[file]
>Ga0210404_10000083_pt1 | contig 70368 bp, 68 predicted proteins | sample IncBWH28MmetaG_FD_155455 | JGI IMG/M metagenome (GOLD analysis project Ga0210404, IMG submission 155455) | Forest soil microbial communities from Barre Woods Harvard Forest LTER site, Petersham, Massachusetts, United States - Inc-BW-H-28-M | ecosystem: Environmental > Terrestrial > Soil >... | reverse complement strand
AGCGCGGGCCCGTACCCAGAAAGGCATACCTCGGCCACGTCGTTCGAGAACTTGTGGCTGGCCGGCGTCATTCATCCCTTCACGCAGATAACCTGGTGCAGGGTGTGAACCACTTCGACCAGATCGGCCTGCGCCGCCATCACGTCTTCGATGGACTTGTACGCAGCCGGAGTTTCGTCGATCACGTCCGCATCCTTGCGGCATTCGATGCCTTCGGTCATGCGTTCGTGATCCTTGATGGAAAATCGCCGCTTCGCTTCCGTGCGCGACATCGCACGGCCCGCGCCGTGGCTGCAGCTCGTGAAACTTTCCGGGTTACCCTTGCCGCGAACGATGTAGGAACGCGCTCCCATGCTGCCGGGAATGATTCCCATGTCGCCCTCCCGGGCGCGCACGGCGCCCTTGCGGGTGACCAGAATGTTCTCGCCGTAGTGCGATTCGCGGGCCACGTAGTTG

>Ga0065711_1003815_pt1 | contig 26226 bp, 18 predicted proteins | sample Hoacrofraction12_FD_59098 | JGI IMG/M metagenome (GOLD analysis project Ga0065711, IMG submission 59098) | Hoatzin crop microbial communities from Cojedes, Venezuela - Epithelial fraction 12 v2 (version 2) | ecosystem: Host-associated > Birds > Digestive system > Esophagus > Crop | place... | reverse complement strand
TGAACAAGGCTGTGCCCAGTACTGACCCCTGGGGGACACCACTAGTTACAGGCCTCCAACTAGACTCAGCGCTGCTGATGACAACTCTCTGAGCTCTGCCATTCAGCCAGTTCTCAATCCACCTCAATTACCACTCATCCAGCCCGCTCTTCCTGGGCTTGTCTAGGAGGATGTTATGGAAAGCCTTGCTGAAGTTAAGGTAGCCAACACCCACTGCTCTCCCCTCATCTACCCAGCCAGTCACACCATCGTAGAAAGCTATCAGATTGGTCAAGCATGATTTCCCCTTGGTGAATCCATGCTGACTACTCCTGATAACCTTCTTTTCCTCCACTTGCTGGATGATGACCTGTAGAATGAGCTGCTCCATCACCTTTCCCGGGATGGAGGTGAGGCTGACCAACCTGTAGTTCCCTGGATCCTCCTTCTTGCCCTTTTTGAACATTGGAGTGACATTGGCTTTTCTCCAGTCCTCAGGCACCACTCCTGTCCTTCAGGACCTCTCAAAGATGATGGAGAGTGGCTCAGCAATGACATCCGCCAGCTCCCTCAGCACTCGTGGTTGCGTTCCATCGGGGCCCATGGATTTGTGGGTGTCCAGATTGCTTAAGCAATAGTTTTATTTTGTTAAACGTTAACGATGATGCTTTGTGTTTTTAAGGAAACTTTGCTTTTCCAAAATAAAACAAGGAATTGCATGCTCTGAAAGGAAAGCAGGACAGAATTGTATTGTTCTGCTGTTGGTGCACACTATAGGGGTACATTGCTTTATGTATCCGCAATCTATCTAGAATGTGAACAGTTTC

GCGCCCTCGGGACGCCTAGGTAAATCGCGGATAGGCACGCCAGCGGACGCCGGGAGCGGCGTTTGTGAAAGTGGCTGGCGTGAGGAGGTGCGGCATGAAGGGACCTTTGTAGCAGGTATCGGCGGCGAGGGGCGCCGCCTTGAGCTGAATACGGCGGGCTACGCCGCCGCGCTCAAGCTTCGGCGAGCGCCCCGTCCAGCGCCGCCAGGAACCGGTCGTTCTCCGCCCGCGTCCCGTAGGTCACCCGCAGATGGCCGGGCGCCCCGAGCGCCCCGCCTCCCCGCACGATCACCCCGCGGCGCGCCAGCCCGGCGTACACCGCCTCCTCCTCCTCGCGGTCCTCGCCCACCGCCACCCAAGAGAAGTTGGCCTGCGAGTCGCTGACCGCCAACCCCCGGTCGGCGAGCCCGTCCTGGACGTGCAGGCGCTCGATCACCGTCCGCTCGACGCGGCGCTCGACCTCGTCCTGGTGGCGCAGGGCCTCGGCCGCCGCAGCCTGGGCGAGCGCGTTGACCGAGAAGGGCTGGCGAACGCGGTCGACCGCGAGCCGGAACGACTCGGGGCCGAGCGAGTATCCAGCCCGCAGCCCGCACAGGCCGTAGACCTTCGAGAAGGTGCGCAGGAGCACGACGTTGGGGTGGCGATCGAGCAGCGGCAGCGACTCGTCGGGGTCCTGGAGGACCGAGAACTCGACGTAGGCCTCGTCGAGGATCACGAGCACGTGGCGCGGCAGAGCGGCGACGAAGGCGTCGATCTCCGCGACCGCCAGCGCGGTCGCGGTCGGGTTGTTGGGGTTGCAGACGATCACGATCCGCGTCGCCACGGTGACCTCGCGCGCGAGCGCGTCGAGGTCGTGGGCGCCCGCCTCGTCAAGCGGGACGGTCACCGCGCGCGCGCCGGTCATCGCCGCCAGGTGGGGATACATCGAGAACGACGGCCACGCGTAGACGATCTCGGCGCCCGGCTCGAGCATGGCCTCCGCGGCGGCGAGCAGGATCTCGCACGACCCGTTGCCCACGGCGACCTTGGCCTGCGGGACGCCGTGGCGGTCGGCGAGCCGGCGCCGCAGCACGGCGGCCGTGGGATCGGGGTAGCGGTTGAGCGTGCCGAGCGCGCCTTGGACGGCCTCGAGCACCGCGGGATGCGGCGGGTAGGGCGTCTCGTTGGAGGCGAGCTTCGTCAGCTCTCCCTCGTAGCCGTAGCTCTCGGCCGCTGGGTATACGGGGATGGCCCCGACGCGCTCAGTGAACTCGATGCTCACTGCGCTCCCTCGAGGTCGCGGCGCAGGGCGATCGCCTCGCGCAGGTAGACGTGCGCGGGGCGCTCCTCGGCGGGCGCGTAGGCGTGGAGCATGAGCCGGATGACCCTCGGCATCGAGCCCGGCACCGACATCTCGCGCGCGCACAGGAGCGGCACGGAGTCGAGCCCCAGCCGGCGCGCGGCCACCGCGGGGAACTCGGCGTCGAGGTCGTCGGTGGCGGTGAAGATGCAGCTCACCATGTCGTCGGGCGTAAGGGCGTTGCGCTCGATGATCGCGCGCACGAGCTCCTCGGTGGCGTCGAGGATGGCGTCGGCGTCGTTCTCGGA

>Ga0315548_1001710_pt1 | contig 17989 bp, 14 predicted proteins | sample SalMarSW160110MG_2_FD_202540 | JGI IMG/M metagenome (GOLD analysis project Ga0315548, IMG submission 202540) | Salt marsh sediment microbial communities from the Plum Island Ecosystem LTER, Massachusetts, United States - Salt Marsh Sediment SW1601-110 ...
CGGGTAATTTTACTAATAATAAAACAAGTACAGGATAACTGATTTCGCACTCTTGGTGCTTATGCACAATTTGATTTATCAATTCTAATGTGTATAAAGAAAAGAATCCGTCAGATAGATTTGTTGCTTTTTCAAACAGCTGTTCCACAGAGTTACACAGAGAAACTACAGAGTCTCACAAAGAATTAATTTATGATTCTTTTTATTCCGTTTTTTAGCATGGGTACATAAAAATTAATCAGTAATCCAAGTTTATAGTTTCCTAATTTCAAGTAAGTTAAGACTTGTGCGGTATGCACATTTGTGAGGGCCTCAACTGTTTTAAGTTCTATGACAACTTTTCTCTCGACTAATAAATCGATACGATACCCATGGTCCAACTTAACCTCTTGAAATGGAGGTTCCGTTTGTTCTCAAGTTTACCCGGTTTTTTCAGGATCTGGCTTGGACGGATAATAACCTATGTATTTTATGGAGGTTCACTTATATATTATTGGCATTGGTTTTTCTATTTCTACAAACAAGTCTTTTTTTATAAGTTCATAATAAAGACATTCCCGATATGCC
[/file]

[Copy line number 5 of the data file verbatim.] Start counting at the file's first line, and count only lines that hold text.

GCGCCCTCGGGACGCCTAGGTAAATCGCGGATAGGCACGCCAGCGGACGCCGGGAGCGGCGTTTGTGAAAGTGGCTGGCGTGAGGAGGTGCGGCATGAAGGGACCTTTGTAGCAGGTATCGGCGGCGAGGGGCGCCGCCTTGAGCTGAATACGGCGGGCTACGCCGCCGCGCTCAAGCTTCGGCGAGCGCCCCGTCCAGCGCCGCCAGGAACCGGTCGTTCTCCGCCCGCGTCCCGTAGGTCACCCGCAGATGGCCGGGCGCCCCGAGCGCCCCGCCTCCCCGCACGATCACCCCGCGGCGCGCCAGCCCGGCGTACACCGCCTCCTCCTCCTCGCGGTCCTCGCCCACCGCCACCCAAGAGAAGTTGGCCTGCGAGTCGCTGACCGCCAACCCCCGGTCGGCGAGCCCGTCCTGGACGTGCAGGCGCTCGATCACCGTCCGCTCGACGCGGCGCTCGACCTCGTCCTGGTGGCGCAGGGCCTCGGCCGCCGCAGCCTGGGCGAGCGCGTTGACCGAGAAGGGCTGGCGAACGCGGTCGACCGCGAGCCGGAACGACTCGGGGCCGAGCGAGTATCCAGCCCGCAGCCCGCACAGGCCGTAGACCTTCGAGAAGGTGCGCAGGAGCACGACGTTGGGGTGGCGATCGAGCAGCGGCAGCGACTCGTCGGGGTCCTGGAGGACCGAGAACTCGACGTAGGCCTCGTCGAGGATCACGAGCACGTGGCGCGGCAGAGCGGCGACGAAGGCGTCGATCTCCGCGACCGCCAGCGCGGTCGCGGTCGGGTTGTTGGGGTTGCAGACGATCACGATCCGCGTCGCCACGGTGACCTCGCGCGCGAGCGCGTCGAGGTCGTGGGCGCCCGCCTCGTCAAGCGGGACGGTCACCGCGCGCGCGCCGGTCATCGCCGCCAGGTGGGGATACATCGAGAACGACGGCCACGCGTAGACGATCTCGGCGCCCGGCTCGAGCATGGCCTCCGCGGCGGCGAGCAGGATCTCGCACGACCCGTTGCCCACGGCGACCTTGGCCTGCGGGACGCCGTGGCGGTCGGCGAGCCGGCGCCGCAGCACGGCGGCCGTGGGATCGGGGTAGCGGTTGAGCGTGCCGAGCGCGCCTTGGACGGCCTCGAGCACCGCGGGATGCGGCGGGTAGGGCGTCTCGTTGGAGGCGAGCTTCGTCAGCTCTCCCTCGTAGCCGTAGCTCTCGGCCGCTGGGTATACGGGGATGGCCCCGACGCGCTCAGTGAACTCGATGCTCACTGCGCTCCCTCGAGGTCGCGGCGCAGGGCGATCGCCTCGCGCAGGTAGACGTGCGCGGGGCGCTCCTCGGCGGGCGCGTAGGCGTGGAGCATGAGCCGGATGACCCTCGGCATCGAGCCCGGCACCGACATCTCGCGCGCGCACAGGAGCGGCACGGAGTCGAGCCCCAGCCGGCGCGCGGCCACCGCGGGGAACTCGGCGTCGAGGTCGTCGGTGGCGGTGAAGATGCAGCTCACCATGTCGTCGGGCGTAAGGGCGTTGCGCTCGATGATCGCGCGCACGAGCTCCTCGGTGGCGTCGAGGATGGCGTCGGCGTCGTTCTCGGA